Just wondering where the expression comes from and who is considered responsible for coining it.


The Online Etymology Dictionary says that "poor man's something" is from 1854.


There is no deep mystery here—nor, I think, any especial history to be uncovered, either. A poor man’s substitute is no more mysterious in meaning or origin than is a rich man’s game, a fat man’s curse, or a short man’s bane.

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    I only ask out of curiosity, but the origin in place and time of this particular expression may for instance indicate when and where poverty became primarily synonymous with subpar quality, as opposed to virtue in the christian tradition. All expressions could be given a deeper meaning, so I disagree. Apr 7 '13 at 2:52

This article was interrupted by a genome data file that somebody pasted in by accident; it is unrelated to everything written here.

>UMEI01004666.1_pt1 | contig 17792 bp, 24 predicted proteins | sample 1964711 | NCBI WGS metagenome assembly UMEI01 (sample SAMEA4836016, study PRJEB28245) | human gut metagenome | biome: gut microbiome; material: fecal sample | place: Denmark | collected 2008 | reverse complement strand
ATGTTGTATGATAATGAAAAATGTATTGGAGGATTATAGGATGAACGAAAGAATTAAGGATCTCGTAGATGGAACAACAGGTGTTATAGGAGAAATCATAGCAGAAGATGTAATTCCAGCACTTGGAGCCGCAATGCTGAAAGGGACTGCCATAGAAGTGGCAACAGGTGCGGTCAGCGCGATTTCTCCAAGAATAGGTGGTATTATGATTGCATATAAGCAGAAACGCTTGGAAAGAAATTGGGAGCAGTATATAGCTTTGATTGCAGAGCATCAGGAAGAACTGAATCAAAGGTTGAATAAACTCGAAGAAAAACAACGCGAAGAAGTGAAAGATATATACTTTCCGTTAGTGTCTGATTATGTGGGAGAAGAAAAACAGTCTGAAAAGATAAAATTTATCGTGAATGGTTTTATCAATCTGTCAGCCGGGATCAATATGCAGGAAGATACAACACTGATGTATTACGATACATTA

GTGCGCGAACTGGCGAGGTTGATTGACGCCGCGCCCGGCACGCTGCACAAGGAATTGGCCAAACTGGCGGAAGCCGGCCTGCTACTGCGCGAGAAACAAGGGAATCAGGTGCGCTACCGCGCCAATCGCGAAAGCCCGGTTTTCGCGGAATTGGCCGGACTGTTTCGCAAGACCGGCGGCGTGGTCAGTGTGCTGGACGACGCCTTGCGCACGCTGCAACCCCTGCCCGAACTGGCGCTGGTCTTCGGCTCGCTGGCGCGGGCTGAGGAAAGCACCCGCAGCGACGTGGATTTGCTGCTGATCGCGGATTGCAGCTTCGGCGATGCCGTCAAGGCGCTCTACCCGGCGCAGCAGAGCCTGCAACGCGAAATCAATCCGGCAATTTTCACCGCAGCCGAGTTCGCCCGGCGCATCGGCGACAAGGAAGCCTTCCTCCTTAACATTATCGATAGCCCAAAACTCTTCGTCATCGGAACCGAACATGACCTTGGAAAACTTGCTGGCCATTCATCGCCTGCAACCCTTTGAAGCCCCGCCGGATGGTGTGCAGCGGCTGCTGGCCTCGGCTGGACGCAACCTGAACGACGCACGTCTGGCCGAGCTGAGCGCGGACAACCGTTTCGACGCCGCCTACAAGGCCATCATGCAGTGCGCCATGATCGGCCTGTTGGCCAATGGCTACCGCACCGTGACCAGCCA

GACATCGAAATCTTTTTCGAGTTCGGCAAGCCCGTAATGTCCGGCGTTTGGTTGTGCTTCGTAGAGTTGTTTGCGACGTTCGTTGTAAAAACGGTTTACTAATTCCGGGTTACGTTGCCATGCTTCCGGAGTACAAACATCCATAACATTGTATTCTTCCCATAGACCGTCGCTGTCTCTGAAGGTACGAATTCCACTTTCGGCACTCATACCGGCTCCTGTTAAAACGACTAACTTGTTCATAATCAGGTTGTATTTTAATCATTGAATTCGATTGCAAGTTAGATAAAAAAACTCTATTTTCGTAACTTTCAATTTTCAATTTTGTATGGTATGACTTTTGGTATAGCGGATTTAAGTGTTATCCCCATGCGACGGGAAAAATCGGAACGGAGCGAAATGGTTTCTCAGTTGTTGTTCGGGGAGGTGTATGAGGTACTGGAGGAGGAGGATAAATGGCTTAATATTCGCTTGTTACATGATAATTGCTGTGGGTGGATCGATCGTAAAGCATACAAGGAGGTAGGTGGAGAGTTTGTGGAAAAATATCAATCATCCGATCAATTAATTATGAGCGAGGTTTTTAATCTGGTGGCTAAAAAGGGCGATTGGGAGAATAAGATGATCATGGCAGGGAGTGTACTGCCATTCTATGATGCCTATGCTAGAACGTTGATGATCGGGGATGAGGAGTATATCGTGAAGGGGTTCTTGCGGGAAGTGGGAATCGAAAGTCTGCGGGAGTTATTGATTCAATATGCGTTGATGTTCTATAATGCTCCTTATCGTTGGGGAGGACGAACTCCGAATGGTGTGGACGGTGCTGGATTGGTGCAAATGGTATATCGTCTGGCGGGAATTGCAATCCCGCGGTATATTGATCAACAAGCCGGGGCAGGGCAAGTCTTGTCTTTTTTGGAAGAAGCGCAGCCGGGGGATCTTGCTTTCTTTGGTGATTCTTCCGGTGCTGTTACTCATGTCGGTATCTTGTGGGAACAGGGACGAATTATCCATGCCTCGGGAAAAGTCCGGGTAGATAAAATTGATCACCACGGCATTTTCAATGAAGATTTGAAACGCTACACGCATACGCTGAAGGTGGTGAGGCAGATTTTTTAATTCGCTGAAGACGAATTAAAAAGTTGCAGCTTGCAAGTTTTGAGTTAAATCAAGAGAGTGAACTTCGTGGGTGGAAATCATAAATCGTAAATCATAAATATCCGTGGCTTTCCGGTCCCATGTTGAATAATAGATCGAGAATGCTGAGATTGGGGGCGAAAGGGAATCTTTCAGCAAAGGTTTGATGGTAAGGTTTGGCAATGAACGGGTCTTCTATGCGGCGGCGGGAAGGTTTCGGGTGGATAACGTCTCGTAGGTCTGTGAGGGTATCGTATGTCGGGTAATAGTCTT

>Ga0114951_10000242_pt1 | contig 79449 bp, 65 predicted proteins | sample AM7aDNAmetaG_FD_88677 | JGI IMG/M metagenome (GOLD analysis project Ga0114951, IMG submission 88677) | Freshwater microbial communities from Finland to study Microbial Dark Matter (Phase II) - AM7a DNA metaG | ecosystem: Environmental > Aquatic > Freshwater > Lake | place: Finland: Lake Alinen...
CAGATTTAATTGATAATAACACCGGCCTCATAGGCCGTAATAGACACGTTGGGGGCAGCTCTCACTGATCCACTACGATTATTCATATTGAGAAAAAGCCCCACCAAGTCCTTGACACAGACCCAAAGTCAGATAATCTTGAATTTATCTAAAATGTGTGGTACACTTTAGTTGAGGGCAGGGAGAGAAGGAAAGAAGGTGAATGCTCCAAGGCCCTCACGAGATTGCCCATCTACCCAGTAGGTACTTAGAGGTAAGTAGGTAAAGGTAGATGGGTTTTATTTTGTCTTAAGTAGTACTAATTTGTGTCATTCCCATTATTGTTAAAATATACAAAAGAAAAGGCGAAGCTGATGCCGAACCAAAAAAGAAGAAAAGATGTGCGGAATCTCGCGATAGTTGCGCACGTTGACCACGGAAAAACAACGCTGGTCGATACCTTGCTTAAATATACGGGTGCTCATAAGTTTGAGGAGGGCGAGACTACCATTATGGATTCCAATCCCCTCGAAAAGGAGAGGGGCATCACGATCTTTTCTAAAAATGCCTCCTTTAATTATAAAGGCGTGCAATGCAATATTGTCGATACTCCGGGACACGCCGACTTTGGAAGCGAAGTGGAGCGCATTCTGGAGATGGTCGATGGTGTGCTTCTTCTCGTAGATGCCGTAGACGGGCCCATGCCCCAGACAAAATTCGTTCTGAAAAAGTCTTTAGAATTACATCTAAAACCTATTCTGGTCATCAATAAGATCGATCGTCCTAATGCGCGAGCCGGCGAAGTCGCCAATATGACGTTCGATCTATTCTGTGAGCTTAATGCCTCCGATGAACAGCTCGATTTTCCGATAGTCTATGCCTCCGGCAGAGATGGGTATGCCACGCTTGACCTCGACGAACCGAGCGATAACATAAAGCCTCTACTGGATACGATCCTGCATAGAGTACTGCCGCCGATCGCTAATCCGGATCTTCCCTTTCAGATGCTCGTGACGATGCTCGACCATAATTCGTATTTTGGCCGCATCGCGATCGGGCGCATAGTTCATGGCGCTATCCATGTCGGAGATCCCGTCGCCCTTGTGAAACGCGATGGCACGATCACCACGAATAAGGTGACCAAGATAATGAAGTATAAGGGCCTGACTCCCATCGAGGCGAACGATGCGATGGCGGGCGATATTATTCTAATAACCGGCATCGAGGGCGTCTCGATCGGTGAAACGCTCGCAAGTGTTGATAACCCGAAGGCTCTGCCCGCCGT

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    I agree with @tchrist. I suspect what happened was not the best over time morphed into among the worst: Two vendors A and B do the same job, but A does it significantly better; B reduces his price to compete. B is then the "poor man's" version of A. As more vendors (say, C and D) came, the worst one would lower his prices most. I opine the same process stigmatized cheap. (Google changed "cheap hotel" search to "budget hotel.") But you're right. It needn't always mean sub-par: Take "poor man's copyright," a legal process where one uses postal timestamps to demonstrate possession.
    – user39720
    Apr 7 '13 at 6:42

It was initially meant to reference any item in Poor Richard's Almanack. The publication appeared continually from 1732 to 1758.

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    Would you mind sharing a reference for that?
    – teylyn
    Apr 7 '13 at 9:00

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